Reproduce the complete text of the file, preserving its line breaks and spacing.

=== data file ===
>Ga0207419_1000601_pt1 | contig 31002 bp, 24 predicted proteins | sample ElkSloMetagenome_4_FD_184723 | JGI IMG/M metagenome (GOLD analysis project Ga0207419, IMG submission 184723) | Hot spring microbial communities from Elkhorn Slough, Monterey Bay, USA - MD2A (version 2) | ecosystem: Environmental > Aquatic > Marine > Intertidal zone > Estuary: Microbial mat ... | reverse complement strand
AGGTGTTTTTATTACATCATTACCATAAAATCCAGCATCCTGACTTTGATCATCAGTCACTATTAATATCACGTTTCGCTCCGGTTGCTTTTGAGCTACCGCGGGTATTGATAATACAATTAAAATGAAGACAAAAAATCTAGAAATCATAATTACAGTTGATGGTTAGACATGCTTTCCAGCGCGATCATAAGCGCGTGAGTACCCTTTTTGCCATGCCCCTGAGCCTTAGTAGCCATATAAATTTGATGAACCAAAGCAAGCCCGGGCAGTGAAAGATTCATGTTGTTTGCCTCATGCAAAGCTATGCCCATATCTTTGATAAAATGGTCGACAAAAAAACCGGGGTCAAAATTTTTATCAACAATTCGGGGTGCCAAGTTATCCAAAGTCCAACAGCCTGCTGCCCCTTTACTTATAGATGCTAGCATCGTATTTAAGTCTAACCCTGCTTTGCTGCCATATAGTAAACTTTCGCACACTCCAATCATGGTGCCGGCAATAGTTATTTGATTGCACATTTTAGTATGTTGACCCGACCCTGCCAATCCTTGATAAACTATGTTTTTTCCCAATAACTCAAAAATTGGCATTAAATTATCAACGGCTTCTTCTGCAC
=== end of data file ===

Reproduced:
>Ga0207419_1000601_pt1 | contig 31002 bp, 24 predicted proteins | sample ElkSloMetagenome_4_FD_184723 | JGI IMG/M metagenome (GOLD analysis project Ga0207419, IMG submission 184723) | Hot spring microbial communities from Elkhorn Slough, Monterey Bay, USA - MD2A (version 2) | ecosystem: Environmental > Aquatic > Marine > Intertidal zone > Estuary: Microbial mat ... | reverse complement strand
AGGTGTTTTTATTACATCATTACCATAAAATCCAGCATCCTGACTTTGATCATCAGTCACTATTAATATCACGTTTCGCTCCGGTTGCTTTTGAGCTACCGCGGGTATTGATAATACAATTAAAATGAAGACAAAAAATCTAGAAATCATAATTACAGTTGATGGTTAGACATGCTTTCCAGCGCGATCATAAGCGCGTGAGTACCCTTTTTGCCATGCCCCTGAGCCTTAGTAGCCATATAAATTTGATGAACCAAAGCAAGCCCGGGCAGTGAAAGATTCATGTTGTTTGCCTCATGCAAAGCTATGCCCATATCTTTGATAAAATGGTCGACAAAAAAACCGGGGTCAAAATTTTTATCAACAATTCGGGGTGCCAAGTTATCCAAAGTCCAACAGCCTGCTGCCCCTTTACTTATAGATGCTAGCATCGTATTTAAGTCTAACCCTGCTTTGCTGCCATATAGTAAACTTTCGCACACTCCAATCATGGTGCCGGCAATAGTTATTTGATTGCACATTTTAGTATGTTGACCCGACCCTGCCAATCCTTGATAAACTATGTTTTTTCCCAATAACTCAAAAATTGGCATTAAATTATCAACGGCTTCTTCTGCAC